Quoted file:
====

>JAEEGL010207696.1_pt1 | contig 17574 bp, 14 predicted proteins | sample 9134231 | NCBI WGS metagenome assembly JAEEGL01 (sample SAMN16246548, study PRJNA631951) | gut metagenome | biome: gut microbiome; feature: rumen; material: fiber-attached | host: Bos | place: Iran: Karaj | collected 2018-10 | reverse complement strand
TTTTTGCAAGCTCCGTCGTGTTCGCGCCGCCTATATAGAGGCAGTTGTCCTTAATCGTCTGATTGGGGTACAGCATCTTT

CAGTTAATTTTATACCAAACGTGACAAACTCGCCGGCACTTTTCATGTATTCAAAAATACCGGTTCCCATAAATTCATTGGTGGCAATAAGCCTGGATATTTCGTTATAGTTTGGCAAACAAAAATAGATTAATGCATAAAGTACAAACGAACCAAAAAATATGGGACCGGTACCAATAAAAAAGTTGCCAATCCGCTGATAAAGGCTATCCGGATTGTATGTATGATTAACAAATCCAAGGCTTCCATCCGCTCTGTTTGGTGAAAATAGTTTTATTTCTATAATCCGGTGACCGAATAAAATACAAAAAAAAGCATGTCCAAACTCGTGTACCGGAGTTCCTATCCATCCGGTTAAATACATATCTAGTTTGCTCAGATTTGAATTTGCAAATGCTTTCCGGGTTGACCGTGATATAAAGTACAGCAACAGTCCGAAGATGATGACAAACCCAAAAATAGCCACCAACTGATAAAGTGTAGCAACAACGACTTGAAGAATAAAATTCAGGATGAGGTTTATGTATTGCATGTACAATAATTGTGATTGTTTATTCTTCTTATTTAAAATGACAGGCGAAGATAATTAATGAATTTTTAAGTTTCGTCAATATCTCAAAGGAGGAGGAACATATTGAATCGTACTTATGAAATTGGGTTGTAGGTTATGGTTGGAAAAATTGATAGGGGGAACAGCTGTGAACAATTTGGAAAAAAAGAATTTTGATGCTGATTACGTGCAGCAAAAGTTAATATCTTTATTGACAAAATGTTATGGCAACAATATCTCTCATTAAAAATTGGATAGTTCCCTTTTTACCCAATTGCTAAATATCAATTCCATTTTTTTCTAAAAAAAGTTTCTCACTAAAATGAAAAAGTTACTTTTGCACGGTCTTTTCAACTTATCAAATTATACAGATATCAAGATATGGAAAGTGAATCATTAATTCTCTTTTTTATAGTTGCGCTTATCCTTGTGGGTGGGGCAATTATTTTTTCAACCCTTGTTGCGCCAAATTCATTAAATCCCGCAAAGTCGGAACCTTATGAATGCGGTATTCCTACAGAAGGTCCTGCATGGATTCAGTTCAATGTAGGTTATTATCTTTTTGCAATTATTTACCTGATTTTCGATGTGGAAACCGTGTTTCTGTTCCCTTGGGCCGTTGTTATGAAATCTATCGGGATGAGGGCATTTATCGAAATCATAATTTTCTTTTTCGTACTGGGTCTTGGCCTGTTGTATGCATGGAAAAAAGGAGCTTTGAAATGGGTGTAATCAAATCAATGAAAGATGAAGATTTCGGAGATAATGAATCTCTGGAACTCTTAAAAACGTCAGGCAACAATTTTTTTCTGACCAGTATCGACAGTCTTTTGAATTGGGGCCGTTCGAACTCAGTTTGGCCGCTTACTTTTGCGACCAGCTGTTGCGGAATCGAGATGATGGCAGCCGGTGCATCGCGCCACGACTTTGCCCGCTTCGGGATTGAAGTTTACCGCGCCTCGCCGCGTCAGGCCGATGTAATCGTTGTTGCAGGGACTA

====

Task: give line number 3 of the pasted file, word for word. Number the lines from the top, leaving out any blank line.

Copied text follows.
CAGTTAATTTTATACCAAACGTGACAAACTCGCCGGCACTTTTCATGTATTCAAAAATACCGGTTCCCATAAATTCATTGGTGGCAATAAGCCTGGATATTTCGTTATAGTTTGGCAAACAAAAATAGATTAATGCATAAAGTACAAACGAACCAAAAAATATGGGACCGGTACCAATAAAAAAGTTGCCAATCCGCTGATAAAGGCTATCCGGATTGTATGTATGATTAACAAATCCAAGGCTTCCATCCGCTCTGTTTGGTGAAAATAGTTTTATTTCTATAATCCGGTGACCGAATAAAATACAAAAAAAAGCATGTCCAAACTCGTGTACCGGAGTTCCTATCCATCCGGTTAAATACATATCTAGTTTGCTCAGATTTGAATTTGCAAATGCTTTCCGGGTTGACCGTGATATAAAGTACAGCAACAGTCCGAAGATGATGACAAACCCAAAAATAGCCACCAACTGATAAAGTGTAGCAACAACGACTTGAAGAATAAAATTCAGGATGAGGTTTATGTATTGCATGTACAATAATTGTGATTGTTTATTCTTCTTATTTAAAATGACAGGCGAAGATAATTAATGAATTTTTAAGTTTCGTCAATATCTCAAAGGAGGAGGAACATATTGAATCGTACTTATGAAATTGGGTTGTAGGTTATGGTTGGAAAAATTGATAGGGGGAACAGCTGTGAACAATTTGGAAAAAAAGAATTTTGATGCTGATTACGTGCAGCAAAAGTTAATATCTTTATTGACAAAATGTTATGGCAACAATATCTCTCATTAAAAATTGGATAGTTCCCTTTTTACCCAATTGCTAAATATCAATTCCATTTTTTTCTAAAAAAAGTTTCTCACTAAAATGAAAAAGTTACTTTTGCACGGTCTTTTCAACTTATCAAATTATACAGATATCAAGATATGGAAAGTGAATCATTAATTCTCTTTTTTATAGTTGCGCTTATCCTTGTGGGTGGGGCAATTATTTTTTCAACCCTTGTTGCGCCAAATTCATTAAATCCCGCAAAGTCGGAACCTTATGAATGCGGTATTCCTACAGAAGGTCCTGCATGGATTCAGTTCAATGTAGGTTATTATCTTTTTGCAATTATTTACCTGATTTTCGATGTGGAAACCGTGTTTCTGTTCCCTTGGGCCGTTGTTATGAAATCTATCGGGATGAGGGCATTTATCGAAATCATAATTTTCTTTTTCGTACTGGGTCTTGGCCTGTTGTATGCATGGAAAAAAGGAGCTTTGAAATGGGTGTAATCAAATCAATGAAAGATGAAGATTTCGGAGATAATGAATCTCTGGAACTCTTAAAAACGTCAGGCAACAATTTTTTTCTGACCAGTATCGACAGTCTTTTGAATTGGGGCCGTTCGAACTCAGTTTGGCCGCTTACTTTTGCGACCAGCTGTTGCGGAATCGAGATGATGGCAGCCGGTGCATCGCGCCACGACTTTGCCCGCTTCGGGATTGAAGTTTACCGCGCCTCGCCGCGTCAGGCCGATGTAATCGTTGTTGCAGGGACTA